By national standards, the nursing home at the center of the U.S. outbreak of a new coronavirus ranked far better than most.
Life Care Center of Kirkland earned five stars from a federal regulator, which means it is “much above average” in measures such as staffing and the quality of care it provides. While inspectors found lapses in infection control at the Seattle-area home during an April survey, these caused minimal harm, they determined.
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This strong track record did not spare at least seven Life Care residents from dying from the new coronavirus in recent weeks, raising concerns that such an outbreak could happen at long-term care centers in Georgia and elsewhere. Early evidence suggests that older people — especially those with existing health problems — are more vulnerable to the new coronavirus and more likely to die from it, much like the flu.
Public health officials went on alert.
The Centers for Disease Control and Prevention (CDC) issued guidance for long-term care homes, while the federal agency that regulates nursing homes advised them to watch visitors and staff for signs of sickness. The agency overseeing Medicare and Medicaid said it had directed local agencies responsible for inspecting nursing homes to focus their inspections solely on infection control, a directive covering 15,000 nursing homes across the country.
In Georgia, Gov. Brian Kemp acknowledged the heightened risk at these facilities at his news conference Thursday, even as he sought to reassure the public that the risk to most Americans was low.
“I know that this is something that everyone has been concerned about,” Kemp said.
But records show that the vulnerability of the elderly is not the only reason Georgia long-term care residents and their loved ones should pay close attention to the outbreak, an Atlanta Journal-Constitution review found. Well before the emergence of COVID-19, the disease caused by the new coronavirus, these homes have struggled to protect their residents from far more routine infection threats, such as the flu and gastroenteritis.
Nationally, one to three million serious infections occur every year in nursing homes and assisted living facilities, according to the CDC. As many as 388,000 residents die each year due to infections.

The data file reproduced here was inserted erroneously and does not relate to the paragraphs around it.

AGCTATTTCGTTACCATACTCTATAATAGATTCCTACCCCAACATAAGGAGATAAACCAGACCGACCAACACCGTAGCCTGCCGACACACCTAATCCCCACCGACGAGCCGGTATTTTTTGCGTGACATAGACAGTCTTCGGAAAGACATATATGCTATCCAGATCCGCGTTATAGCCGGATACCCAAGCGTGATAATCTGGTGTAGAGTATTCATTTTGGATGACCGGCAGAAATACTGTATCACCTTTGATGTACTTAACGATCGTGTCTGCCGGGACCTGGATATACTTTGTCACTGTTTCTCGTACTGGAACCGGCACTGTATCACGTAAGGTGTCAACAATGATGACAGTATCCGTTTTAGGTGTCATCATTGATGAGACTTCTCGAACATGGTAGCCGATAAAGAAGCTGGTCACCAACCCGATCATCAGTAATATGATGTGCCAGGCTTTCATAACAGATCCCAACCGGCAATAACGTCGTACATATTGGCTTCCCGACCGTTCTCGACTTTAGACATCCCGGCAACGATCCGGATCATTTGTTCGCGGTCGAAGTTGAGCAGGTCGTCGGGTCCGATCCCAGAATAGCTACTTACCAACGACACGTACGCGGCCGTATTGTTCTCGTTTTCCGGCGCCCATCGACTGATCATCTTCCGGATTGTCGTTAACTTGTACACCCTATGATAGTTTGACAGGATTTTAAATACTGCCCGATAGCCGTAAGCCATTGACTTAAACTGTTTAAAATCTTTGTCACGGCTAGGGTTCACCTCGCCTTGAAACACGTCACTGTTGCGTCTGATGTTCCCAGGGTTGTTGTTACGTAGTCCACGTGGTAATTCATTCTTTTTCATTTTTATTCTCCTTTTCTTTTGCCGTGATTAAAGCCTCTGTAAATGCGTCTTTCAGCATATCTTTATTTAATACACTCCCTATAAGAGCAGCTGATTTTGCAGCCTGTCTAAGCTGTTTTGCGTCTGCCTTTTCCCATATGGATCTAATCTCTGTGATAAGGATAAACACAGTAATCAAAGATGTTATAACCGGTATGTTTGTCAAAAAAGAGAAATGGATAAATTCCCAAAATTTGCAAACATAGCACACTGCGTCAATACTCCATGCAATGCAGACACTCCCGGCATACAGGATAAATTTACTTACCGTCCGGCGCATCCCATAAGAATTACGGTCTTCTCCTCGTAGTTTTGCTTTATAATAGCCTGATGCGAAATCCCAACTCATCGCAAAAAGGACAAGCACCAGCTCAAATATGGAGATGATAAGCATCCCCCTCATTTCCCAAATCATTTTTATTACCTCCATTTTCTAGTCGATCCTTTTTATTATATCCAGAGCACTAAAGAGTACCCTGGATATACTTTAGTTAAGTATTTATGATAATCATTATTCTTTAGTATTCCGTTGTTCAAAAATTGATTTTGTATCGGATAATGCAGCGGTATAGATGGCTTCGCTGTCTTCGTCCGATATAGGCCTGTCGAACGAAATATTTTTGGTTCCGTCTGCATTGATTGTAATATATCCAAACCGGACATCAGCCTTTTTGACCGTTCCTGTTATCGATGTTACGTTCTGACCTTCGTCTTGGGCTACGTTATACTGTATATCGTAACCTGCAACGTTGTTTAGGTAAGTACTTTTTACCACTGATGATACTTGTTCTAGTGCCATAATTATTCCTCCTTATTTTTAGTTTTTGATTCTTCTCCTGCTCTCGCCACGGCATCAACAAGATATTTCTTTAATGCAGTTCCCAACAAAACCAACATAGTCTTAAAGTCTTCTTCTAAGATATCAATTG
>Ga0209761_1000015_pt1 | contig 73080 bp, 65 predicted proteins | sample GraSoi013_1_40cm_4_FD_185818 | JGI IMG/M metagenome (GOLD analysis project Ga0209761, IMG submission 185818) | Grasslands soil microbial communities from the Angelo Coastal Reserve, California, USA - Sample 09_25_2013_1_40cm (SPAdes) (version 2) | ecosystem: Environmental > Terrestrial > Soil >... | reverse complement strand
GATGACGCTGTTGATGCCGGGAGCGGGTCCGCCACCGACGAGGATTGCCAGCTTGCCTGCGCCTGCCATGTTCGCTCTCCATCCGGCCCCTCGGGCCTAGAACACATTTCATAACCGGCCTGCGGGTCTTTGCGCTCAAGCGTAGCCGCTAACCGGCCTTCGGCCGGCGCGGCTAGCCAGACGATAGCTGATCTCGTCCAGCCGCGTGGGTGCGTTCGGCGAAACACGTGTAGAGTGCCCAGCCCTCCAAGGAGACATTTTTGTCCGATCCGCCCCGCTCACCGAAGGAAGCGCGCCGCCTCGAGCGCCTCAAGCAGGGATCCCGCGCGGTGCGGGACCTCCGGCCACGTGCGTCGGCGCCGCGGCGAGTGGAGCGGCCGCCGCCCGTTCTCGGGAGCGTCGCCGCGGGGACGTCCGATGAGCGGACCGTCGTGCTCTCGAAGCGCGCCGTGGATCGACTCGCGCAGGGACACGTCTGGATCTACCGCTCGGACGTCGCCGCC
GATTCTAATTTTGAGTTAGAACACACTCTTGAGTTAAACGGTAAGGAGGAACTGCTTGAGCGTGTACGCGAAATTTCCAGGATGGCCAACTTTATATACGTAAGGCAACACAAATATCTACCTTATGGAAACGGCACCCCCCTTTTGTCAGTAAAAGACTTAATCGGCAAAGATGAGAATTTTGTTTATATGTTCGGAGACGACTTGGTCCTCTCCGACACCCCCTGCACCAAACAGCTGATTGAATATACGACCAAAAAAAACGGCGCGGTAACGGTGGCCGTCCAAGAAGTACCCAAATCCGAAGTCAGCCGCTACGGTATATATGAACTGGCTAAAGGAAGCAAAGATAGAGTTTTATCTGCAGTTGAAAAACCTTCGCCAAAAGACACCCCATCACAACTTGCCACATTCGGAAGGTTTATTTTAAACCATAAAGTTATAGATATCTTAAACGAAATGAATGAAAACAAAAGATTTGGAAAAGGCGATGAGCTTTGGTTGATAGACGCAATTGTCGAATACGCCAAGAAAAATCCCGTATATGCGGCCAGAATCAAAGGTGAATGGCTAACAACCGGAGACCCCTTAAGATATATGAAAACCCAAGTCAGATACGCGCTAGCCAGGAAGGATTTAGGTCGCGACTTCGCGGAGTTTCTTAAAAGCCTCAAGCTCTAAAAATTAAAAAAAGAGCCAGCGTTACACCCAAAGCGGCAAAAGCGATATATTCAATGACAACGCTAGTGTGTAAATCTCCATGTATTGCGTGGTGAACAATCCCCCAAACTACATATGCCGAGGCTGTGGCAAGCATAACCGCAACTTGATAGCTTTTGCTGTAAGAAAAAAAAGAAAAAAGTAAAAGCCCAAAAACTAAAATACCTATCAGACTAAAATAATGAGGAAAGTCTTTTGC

Some 43% of Georgia nursing homes had been cited for infection-related problems in the four years prior, according to a late 2017 Kaiser Health News analysis of federal inspection reports. In 2019, the Georgia Department of Public Health confirmed 109 outbreaks in long-term care homes across the state.
State records show that some facilities fall short on matters as basic as training staff to keep their hands clean.
These chronic lapses signal that steep challenges lie ahead for the state’s nursing and long-term care homes, which provide nearly 83,000 beds across the state. Even in ideal conditions, residents are especially susceptible to infections because of their advanced age or other health problems.
“All those things combined make it a powder keg,” said New York University School of Global Public Health epidemiology professor Robyn Gershon. “It’s a sad indictment of how we take care of our elderly people in this country.”
Facility staff move room to room to bathe, feed or change diapers for the sickest of patients, making it easier to spread disease. At larger centers, hundreds of staffers, visitors, volunteers and medical personnel enter their doors every week.
Add these risk factors to inadequate staffing, high staff turnover, and other well-known problems that have troubled long-term care facilities for seniors in Georgia, and it’s clear more work needs to be done to strengthen them against infectious outbreaks, including coronavirus, experts said.
Education and outbreaks
Since the Life Care outbreak, industry leaders have given thousands of homes nationwide guidance on infection prevention strategies, and administrators are eager to learn more, said Tony Marshall, president and CEO of the Georgia Health Care Association, a trade group that represents nursing homes and assisted living facilities.
A Tuesday training webinar brought more than 13,000 viewers, Marshall said. Washington state long-term care homes are sharing how they’re coping with staffing shortages and other issues during the deadly coronavirus outbreak.
“It’s very much an issue that providers are trying to make sure they are prepared for and responsive to,” Marshall said.
At Lenbrook in Atlanta’s Buckhead neighborhood, some 200 residents, family members and staffers attended a special town hall meeting Thursday to learn about coronavirus procedures and express concerns. The facility is also putting into place more stations with hand sanitizer and facial tissue.
“What we’re doing most is more communication, more education and probably a bolder approach,” said Chris Keysor, Lenbrook’s CEO and chair of the board of directors at LeadingAge Georgia, a group that represents not-for-profit senior care services.
Nursing homes, which are federally regulated, must have protocols in place to prevent and control infections, as well as emergency plans that can address an outbreak. For now, they must also employ an infection preventionist, a nurse or other staffer who is in charge of preventing and tracking infections. A proposed Trump administration regulation, however, would roll back this requirement.
Assisted living facilities and personal care homes, which are mostly regulated on the state level, are required to have infection control plans and an adequate supply of cleaning and first aid materials.
Inspections find lapses
All of these centers also must report outbreaks to the state Department of Public Health.